“Paternity” means fatherhood. In the legal sense, “establishing paternity” refers to the determination of a child’s “legal” father and the related rights and obligations of the father to the child. Every child has a biological father, but not every child has a “legal” father. When “paternity has been established” it means that someone has been named the legal father of a child.
Paternity is automatically established if the parents are married to each other when the child is born. The mother's husband is considered the legal father, and his name will be placed on the child’s birth certificate.
In Tennessee, if the parents of a child are not married to each other when the child is born, then paternity must be established before the father’s name will be added to the child’s birth certificate and before the father has any rights to the child.
In Tennessee, paternity can be established either “voluntarily” or “involuntarily” until the child turns 21 years old.
When the mother and father agree that the father is in fact the biological father, paternity can be established voluntarily. To voluntarily establish paternity, both the father and mother must sign what’s called a “Voluntary Acknowledgment of Paternity.”
This is often done at the hospital when the child is born. The form can also be obtained and signed later at the child support office, local health department, or the Office of Vital Records. The mother and father must both sign the same form in front of a notary. Once signed and notarized, the Acknowledgment of Paternity must be filed with, or sent to, the Office of Vital Records. Once properly filed, the father is the legal father of the child and his name will be added to the child’s birth certificate.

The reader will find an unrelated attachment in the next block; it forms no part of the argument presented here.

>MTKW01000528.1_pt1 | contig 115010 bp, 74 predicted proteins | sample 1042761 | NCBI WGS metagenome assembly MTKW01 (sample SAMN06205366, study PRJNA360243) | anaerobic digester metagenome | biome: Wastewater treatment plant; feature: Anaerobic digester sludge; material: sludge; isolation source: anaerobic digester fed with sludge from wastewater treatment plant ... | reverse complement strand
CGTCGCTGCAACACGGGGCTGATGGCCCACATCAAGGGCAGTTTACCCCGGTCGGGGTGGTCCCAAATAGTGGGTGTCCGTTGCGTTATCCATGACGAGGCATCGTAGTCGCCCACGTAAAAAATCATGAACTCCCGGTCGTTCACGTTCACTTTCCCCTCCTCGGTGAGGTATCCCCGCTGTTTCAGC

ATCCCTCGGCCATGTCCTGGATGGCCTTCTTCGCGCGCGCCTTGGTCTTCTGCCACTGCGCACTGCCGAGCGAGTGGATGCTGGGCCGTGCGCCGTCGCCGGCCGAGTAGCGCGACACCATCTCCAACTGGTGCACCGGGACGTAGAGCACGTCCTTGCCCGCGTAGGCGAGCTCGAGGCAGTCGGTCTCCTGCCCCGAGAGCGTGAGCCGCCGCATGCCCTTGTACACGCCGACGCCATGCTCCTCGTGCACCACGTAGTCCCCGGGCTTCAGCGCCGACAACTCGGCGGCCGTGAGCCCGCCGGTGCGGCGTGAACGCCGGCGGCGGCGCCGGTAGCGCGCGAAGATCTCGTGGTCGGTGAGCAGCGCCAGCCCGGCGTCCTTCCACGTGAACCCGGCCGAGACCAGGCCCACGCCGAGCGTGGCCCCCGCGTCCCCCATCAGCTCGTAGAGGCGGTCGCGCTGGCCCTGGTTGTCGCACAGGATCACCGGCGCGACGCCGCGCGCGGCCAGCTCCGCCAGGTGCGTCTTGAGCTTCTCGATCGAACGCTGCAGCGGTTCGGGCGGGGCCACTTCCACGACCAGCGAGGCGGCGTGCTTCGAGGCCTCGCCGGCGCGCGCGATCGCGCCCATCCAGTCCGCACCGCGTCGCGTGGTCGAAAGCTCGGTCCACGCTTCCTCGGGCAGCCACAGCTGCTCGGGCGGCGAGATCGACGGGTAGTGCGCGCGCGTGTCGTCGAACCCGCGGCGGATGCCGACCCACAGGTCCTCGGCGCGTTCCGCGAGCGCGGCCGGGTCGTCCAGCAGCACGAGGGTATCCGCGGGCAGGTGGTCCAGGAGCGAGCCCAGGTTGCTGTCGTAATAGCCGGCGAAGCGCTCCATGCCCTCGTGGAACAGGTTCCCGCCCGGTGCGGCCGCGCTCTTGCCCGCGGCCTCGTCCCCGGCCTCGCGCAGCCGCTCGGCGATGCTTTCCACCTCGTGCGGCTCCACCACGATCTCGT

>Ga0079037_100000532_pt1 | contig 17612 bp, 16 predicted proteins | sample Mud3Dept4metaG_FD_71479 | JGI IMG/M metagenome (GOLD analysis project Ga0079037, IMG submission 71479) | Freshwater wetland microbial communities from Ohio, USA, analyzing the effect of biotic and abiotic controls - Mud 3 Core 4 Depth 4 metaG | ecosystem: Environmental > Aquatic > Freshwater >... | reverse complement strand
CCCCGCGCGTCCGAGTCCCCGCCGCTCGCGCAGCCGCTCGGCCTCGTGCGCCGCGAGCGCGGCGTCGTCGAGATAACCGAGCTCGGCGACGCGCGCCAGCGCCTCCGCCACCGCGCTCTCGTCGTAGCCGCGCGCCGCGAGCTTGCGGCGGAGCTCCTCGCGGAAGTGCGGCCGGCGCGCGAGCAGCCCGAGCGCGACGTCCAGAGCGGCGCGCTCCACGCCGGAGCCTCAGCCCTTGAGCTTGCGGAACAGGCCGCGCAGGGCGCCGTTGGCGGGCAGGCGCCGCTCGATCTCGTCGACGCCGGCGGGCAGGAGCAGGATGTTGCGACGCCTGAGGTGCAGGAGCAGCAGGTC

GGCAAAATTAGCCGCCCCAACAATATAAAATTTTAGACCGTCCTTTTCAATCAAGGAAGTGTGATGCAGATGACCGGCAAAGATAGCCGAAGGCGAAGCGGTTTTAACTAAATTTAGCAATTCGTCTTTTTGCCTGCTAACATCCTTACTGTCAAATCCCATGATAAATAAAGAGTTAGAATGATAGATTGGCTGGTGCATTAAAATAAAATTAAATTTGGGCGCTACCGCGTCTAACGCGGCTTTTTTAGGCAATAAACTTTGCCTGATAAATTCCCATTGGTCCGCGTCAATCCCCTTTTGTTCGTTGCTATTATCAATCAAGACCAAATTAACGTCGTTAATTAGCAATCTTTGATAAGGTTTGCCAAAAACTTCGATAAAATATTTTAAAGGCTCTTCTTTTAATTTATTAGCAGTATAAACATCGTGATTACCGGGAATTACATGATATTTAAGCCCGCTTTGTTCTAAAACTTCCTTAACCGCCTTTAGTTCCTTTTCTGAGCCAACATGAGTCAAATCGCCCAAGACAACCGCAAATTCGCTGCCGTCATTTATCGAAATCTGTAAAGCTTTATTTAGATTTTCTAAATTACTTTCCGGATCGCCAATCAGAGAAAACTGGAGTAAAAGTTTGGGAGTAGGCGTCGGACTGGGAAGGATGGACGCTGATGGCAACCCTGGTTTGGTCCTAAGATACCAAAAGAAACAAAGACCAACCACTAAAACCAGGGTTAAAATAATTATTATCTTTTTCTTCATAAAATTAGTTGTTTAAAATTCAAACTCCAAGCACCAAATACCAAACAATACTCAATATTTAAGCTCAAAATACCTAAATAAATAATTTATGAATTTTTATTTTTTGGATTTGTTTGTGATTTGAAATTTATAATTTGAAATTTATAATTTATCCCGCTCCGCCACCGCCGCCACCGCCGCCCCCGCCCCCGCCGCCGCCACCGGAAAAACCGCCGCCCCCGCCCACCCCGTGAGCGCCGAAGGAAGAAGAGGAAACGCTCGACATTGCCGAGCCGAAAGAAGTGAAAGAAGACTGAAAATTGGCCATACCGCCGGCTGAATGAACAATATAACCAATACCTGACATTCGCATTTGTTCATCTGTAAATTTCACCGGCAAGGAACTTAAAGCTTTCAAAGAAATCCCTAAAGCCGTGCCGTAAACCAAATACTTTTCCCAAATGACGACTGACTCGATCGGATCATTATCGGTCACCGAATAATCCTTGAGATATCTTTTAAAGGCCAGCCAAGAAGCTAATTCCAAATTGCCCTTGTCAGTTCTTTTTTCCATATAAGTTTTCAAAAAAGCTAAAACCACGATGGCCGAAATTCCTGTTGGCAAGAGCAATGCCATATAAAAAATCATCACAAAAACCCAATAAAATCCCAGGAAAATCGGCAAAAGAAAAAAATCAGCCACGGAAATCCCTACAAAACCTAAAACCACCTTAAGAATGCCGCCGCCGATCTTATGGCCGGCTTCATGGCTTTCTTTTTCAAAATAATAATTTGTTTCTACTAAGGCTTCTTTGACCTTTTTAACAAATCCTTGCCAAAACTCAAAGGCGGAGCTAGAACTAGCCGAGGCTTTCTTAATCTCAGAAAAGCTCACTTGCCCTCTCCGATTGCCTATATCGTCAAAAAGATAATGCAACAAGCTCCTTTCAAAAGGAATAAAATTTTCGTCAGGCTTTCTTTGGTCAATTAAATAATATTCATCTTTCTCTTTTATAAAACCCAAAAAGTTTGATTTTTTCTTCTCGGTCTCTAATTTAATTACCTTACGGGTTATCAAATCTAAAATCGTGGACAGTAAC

Involuntary establishment of paternity is done through a court proceeding where the court issues an “order of parentage.” This method is called “involuntary” because someone disputes paternity, which is why it becomes a court issue.
You begin the court process by filing a “Petition to Establish Parentage” at a court located in the county where either the mother, father, or child lives. A number of people may file the petition: the mother, the father, the child (through a guardian), or the Tennessee Department of Human Services if the child is receiving public assistance.
If either the mother or the father denies or is uncertain of paternity, the court may order DNA testing. Today, a DNA test requires that the child, mother, and father have the inside of their cheeks swabbed. The DNA is then sent to a laboratory for analysis. If, after DNA testing, the court determines that the father is in fact the biological father, the court will issue an order of parentage, making the father the legal father and his name will be added to the child’s birth certificate. Within the proceeding to determine paternity, the court can also issue orders of custody, visitation, and child support.
Establishing paternity means more than just having a father named on the child’s birth certificate. There are benefits for the child, the mother, and the father when paternity is established.
Establishing paternity helps children:
Establishing paternity helps mothers to:
Establishing paternity helps fathers to:
If you have questions about establishing paternity, you should contact a family law attorney for help.
For the full text of the statutes regarding establishment of paternity by Voluntary Acknowledgment of Paternity, see Tenn. Code Ann. § § 68-3-203(g), 68-3-302, and 68-3-305(b).